By junior high, I was hearing the name Peaches daily on one station or another out of Cincinnati. The record store was one of the outlets rattled off at the end of commercials for tickets to upcoming concerts.
I’m not sure how many Peaches there were – there’s little about the chain on the internet – but one of the more iconic record stores of my childhood was the one on Colerain Avenue.
(this is the same Colerain Avenue as the one where Dustin Hoffman professes to purchase his underwear at K-Mart in Rain Man)
Above the entrance and the windows, looming up on the building were large reproductions of the biggest albums of the moment. Inside, there was a lot of wood. And a lot of aisles.
It was the size of the place that was memorable.
Between our hometown and Cincinnati was forty-five miles of mostly small towns and farmland. The only place to purchase music for us was a small section of the discount store in the town square – three bins of albums and one of 45s, a section of the adjoining wall devoted to racks of cassettes.
(thank [the diety of your choice] for the Columbia Record and Tape Club)
Peaches was more music then any of us had ever seen.
And it was primarily vinyl.
Once my friends and I were old enough to drive ourselves into The City, Peaches wasn’t necessarily a guaranteed shopping destination. We were mall rats and there were several malls with several record stores in each that offered us a more efficient use of our time.
(oddly, I don’t recall those chain stores – places like Record Bar, Musicland, and Camelot – being quite as homogenized as they would become)
Instead, it was dependent upon who was with us whether Peaches was a stop or not. If Beej or Bosco was in our group, it was more likely that we’d make an attempt. The rest of us were listening to cassettes.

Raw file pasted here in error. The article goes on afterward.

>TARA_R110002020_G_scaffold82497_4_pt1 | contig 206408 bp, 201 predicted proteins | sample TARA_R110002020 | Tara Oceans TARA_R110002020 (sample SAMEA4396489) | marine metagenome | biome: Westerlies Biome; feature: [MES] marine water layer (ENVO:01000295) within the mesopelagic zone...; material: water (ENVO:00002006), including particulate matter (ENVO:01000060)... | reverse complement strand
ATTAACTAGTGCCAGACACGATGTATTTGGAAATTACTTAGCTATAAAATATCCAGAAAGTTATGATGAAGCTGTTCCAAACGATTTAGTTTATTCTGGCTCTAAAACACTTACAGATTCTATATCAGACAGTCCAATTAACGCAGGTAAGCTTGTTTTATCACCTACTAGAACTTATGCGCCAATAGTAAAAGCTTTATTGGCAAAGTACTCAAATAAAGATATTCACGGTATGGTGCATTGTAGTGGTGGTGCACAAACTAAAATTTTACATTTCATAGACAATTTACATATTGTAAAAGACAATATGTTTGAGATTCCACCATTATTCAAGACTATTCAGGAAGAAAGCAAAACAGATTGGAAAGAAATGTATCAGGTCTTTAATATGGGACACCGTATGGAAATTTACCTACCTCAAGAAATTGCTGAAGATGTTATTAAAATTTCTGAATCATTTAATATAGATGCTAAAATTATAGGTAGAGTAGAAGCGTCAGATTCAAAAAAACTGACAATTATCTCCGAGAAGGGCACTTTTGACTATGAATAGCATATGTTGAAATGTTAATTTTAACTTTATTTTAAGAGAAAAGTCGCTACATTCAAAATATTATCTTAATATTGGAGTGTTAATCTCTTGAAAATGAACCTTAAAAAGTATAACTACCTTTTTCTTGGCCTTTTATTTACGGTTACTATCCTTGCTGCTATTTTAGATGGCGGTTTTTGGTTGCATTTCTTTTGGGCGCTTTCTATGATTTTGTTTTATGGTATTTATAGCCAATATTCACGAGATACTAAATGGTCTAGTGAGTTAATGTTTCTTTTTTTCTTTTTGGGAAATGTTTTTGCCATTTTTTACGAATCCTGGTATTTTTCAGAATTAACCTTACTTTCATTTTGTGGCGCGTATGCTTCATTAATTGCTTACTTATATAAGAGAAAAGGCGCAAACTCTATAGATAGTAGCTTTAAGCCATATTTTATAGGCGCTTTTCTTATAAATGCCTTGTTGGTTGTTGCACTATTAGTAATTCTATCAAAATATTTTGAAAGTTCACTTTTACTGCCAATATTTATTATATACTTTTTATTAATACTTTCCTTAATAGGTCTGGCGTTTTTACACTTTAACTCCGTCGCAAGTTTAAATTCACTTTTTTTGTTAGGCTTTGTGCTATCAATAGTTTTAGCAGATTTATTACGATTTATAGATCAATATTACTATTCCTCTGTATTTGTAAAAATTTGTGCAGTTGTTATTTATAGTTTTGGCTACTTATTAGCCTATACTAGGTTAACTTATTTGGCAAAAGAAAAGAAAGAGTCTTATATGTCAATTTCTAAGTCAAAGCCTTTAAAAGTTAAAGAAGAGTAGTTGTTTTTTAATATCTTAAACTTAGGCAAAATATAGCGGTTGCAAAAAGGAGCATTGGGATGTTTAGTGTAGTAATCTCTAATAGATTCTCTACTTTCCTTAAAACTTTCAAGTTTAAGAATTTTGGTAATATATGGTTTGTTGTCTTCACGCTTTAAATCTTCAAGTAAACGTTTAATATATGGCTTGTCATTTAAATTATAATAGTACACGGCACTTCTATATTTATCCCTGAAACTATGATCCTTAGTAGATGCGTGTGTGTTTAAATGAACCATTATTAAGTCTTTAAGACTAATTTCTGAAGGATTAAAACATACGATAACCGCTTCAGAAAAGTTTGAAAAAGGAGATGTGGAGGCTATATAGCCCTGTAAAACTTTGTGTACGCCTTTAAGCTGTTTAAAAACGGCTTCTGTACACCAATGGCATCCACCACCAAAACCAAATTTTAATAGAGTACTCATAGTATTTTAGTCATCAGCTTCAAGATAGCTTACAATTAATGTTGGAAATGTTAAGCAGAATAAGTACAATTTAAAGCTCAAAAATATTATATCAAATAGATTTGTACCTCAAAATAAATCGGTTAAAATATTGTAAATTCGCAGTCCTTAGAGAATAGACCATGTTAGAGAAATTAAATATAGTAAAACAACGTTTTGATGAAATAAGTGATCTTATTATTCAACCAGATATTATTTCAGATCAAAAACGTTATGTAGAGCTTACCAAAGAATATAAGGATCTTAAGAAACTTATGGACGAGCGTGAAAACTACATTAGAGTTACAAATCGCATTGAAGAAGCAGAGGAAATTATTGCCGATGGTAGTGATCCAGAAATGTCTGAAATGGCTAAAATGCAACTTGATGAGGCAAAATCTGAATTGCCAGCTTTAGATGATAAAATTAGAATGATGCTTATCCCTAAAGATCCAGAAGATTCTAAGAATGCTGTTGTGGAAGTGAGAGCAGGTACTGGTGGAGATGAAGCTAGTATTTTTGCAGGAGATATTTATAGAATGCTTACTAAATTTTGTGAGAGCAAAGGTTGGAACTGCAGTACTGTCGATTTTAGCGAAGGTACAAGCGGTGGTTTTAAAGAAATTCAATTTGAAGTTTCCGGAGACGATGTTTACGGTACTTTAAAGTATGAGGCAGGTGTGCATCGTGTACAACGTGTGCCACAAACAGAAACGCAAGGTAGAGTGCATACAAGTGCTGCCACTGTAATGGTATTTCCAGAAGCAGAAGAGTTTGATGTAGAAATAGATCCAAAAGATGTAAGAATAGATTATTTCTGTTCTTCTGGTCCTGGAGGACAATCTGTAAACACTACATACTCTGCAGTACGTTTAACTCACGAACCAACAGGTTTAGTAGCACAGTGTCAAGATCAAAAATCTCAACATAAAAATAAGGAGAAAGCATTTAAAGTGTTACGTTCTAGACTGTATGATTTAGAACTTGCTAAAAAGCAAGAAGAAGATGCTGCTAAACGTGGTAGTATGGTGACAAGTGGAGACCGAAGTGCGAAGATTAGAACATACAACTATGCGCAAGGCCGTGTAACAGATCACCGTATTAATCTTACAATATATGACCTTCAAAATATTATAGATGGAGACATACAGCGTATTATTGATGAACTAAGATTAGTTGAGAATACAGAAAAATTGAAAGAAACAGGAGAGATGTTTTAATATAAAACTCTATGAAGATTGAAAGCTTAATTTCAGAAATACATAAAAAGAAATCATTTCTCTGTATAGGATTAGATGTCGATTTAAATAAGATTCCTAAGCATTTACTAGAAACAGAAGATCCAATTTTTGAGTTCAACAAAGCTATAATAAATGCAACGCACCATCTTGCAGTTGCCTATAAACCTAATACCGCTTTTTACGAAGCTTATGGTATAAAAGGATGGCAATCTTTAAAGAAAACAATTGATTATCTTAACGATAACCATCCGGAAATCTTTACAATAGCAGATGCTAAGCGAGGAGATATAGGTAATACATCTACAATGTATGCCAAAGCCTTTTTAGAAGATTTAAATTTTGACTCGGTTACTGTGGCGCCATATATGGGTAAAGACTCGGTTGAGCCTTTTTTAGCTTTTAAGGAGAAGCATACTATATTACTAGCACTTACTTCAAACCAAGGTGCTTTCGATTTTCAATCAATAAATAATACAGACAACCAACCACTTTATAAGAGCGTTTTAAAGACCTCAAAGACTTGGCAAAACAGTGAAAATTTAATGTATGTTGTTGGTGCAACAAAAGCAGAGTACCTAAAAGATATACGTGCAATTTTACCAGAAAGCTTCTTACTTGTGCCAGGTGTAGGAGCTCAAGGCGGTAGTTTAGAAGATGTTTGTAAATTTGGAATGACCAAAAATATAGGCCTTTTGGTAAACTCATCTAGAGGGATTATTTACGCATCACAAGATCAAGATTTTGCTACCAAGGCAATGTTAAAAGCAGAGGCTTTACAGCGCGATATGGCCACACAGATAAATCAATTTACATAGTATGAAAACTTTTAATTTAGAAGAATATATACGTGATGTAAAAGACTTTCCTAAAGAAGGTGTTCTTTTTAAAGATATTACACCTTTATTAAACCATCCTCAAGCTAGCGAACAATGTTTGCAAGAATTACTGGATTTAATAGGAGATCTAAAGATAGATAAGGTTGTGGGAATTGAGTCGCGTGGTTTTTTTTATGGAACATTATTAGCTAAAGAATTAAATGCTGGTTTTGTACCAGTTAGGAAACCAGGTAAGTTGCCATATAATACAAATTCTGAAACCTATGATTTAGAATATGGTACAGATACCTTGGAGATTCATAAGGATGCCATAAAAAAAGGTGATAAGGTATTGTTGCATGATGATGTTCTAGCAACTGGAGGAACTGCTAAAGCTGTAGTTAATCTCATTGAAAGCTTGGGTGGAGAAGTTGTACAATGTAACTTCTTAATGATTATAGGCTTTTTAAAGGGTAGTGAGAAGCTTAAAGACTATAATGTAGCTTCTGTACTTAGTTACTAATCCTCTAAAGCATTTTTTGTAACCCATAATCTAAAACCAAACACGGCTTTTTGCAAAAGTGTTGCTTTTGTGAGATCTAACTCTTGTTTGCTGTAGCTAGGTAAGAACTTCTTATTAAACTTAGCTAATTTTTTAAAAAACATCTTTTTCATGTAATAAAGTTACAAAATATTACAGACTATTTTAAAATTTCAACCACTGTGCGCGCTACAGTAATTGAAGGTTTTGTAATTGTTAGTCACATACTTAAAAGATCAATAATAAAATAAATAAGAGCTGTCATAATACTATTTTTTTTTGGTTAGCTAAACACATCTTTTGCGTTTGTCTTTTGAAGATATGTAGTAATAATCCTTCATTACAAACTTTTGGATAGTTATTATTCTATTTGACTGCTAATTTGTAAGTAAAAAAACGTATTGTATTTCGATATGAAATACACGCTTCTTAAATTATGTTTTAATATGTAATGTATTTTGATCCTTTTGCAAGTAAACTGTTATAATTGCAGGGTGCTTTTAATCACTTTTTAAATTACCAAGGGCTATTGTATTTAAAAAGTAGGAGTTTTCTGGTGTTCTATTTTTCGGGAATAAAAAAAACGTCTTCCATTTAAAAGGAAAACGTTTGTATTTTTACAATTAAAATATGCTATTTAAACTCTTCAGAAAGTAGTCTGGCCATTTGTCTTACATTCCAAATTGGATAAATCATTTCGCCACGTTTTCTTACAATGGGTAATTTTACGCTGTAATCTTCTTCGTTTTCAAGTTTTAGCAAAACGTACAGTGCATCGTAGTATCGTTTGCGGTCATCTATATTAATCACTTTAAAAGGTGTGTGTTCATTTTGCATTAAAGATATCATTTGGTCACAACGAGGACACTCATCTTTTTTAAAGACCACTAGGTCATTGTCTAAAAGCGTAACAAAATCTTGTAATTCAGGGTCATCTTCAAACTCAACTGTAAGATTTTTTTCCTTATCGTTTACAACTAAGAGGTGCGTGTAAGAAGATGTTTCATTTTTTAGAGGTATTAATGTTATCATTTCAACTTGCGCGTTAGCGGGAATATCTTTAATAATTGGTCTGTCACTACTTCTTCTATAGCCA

I liked those trips to Peaches. I’d browse the LP bins, taking mental notes of titles which I wanted to snag on cassette. Sometimes, I’d find a copy at there; other times, I’d have to wait ’til we made our way elsewhere.
The first time I set foot in Peaches must have been in the spring of 1981. Being several years from having my license, I had tagged along with my parents and negotiated a stop at Peaches. I was on the clock, but I knew what I wanted and I checked out with a copy of Styx’ Paradise Theater on cassette.
Here are four songs that I was hearing a lot on radio in April, 1981…
Styx – The Best Of Times
from Paradise Theater
There was no escaping Styx on the radio during the late ’70s and early ’80s in our world. It wasn’t happening.
I loved them. This was deep music. I was in junior high.
But it was their Paradise Theater album that landed me in Peaches for the first time. The Best Of Times was mammoth that spring and the radio stations I was listening to were playing Too Much Time On My Hands, Nothing Ever Goes As Planned, and Snowblind heavily, too.
Journey – The Party’s Over (Hopelessly In Love)
Journey, too, was a midwestern staple. By the end of ’81, Escape would make them one of the biggest bands in the US, but, that spring, they had released the live/stop-gap album Captured.
The Party’s Over (Hopelessly In Love) still sounds very cool.
Donnie Iris – Ah! Leah!
from Back On The Streets
The fine folks over at Popdose have kind words for Donnie Iris this week much to my delight. I’ve loved his songs since I first heard Iris while listening to local radio on family vacations to Western Pennsylvania (from where Iris rose to semi-prominence and still resides).
I didn’t hear his songs as much back home. Ah! Leah! did. It was too monstrous to ignore. It’s a towering, glorious behemoth of a song. It thunders and shudders and Iris wails like a man possessed.
Jefferson Starship – Find Your Way Back
from Modern Times
Is it me or does Grace Slick get overlooked a bit?
I know that a lot the Airplane fans were none too pleased with the direction the band took in the late ’70s, but songs like Find Your Way Back and their other hits of the period were, if not essential to the band’s catalog, engaging arena rockers nonetheless. I seem to recall seeing them perform this song on Fridays around the time it was a hit.